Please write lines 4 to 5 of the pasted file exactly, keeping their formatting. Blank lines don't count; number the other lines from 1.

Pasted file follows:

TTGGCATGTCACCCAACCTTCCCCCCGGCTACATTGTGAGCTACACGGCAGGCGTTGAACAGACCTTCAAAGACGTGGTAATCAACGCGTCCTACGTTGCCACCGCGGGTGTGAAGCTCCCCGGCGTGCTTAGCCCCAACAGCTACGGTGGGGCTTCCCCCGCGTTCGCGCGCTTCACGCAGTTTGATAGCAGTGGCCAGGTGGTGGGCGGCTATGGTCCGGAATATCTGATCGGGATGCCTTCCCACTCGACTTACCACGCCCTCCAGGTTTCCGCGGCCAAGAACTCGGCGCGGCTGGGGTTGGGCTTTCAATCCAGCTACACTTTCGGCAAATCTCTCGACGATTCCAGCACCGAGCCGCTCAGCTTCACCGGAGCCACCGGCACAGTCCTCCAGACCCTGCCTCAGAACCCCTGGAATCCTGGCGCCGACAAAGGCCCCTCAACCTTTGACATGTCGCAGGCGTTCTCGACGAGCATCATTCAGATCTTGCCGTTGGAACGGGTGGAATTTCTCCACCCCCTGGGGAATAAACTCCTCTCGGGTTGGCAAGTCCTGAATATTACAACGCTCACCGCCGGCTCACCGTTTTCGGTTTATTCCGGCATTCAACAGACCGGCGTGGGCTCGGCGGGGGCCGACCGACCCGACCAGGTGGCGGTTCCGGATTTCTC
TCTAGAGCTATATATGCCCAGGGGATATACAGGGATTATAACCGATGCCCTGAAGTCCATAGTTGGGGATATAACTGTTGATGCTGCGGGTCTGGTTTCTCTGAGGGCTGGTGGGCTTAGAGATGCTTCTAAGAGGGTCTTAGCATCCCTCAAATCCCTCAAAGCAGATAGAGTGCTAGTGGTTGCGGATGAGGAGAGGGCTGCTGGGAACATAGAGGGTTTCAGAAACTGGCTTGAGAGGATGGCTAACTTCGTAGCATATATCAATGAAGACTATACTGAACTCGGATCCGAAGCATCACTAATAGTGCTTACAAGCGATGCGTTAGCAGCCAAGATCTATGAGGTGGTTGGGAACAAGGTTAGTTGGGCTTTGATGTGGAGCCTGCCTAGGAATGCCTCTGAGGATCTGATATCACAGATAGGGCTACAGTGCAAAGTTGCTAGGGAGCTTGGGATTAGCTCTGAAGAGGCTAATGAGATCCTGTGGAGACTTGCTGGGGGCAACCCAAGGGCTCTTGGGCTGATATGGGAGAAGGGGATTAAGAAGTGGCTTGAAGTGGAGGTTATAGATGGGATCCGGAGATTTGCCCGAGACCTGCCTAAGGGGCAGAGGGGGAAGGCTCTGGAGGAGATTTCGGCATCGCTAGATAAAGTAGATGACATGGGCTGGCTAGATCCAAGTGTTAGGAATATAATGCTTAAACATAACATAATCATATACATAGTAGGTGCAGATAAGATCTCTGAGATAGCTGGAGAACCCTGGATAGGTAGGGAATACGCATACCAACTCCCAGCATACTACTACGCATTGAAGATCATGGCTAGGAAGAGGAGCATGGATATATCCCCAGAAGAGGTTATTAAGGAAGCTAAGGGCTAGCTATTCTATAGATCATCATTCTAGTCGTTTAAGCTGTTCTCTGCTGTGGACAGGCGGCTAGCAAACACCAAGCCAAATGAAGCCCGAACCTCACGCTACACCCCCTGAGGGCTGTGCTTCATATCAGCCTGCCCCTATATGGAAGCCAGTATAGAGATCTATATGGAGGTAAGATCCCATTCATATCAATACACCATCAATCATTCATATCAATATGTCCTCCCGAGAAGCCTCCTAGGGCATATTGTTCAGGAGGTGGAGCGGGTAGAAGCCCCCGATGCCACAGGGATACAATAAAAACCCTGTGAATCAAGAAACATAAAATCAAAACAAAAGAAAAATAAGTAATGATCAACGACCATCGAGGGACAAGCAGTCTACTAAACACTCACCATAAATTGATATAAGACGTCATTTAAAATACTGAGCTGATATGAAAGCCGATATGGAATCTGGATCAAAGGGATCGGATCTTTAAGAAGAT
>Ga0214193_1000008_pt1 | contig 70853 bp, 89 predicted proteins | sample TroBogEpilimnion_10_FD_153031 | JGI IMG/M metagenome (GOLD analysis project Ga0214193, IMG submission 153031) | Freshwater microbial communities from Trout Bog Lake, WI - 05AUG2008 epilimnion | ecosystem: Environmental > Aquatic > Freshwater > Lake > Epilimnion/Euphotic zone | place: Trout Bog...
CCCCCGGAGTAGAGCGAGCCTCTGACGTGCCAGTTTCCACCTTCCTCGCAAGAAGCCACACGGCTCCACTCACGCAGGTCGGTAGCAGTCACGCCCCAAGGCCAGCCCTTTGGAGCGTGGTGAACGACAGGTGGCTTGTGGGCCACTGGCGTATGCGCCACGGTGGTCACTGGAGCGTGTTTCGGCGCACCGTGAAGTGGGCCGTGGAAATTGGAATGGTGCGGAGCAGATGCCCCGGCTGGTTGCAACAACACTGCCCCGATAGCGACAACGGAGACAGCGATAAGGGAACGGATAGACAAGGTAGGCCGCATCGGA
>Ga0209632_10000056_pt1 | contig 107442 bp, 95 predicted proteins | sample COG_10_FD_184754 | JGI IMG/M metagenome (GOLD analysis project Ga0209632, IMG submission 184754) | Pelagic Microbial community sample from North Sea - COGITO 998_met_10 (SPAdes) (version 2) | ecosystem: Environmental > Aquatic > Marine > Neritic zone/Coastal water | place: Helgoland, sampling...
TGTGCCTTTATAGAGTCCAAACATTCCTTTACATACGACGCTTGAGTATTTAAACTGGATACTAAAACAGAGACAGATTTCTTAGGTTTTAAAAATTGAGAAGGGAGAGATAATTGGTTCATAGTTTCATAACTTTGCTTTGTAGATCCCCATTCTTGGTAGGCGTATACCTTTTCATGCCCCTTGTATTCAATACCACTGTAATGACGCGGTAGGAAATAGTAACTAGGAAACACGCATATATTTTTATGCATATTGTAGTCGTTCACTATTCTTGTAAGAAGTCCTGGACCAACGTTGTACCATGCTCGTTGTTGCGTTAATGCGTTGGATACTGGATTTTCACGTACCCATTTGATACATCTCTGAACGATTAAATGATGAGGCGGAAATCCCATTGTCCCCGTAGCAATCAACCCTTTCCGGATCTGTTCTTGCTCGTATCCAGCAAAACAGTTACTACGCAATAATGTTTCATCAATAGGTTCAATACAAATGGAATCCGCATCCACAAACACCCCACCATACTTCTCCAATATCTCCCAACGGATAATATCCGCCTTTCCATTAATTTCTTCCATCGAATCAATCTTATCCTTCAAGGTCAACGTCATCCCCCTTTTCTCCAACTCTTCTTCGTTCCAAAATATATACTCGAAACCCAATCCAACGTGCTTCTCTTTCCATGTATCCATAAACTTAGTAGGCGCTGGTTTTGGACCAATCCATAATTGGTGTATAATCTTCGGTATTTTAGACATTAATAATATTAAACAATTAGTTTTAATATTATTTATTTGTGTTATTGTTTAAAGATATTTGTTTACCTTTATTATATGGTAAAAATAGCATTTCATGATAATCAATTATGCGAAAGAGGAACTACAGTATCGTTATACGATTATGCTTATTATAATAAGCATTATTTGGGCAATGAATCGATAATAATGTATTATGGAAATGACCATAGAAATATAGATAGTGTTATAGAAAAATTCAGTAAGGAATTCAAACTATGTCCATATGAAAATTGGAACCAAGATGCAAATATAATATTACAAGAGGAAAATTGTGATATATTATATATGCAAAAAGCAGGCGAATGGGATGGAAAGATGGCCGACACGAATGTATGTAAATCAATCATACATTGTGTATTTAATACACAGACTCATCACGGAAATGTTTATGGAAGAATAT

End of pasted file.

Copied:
CCCCCGGAGTAGAGCGAGCCTCTGACGTGCCAGTTTCCACCTTCCTCGCAAGAAGCCACACGGCTCCACTCACGCAGGTCGGTAGCAGTCACGCCCCAAGGCCAGCCCTTTGGAGCGTGGTGAACGACAGGTGGCTTGTGGGCCACTGGCGTATGCGCCACGGTGGTCACTGGAGCGTGTTTCGGCGCACCGTGAAGTGGGCCGTGGAAATTGGAATGGTGCGGAGCAGATGCCCCGGCTGGTTGCAACAACACTGCCCCGATAGCGACAACGGAGACAGCGATAAGGGAACGGATAGACAAGGTAGGCCGCATCGGA
>Ga0209632_10000056_pt1 | contig 107442 bp, 95 predicted proteins | sample COG_10_FD_184754 | JGI IMG/M metagenome (GOLD analysis project Ga0209632, IMG submission 184754) | Pelagic Microbial community sample from North Sea - COGITO 998_met_10 (SPAdes) (version 2) | ecosystem: Environmental > Aquatic > Marine > Neritic zone/Coastal water | place: Helgoland, sampling...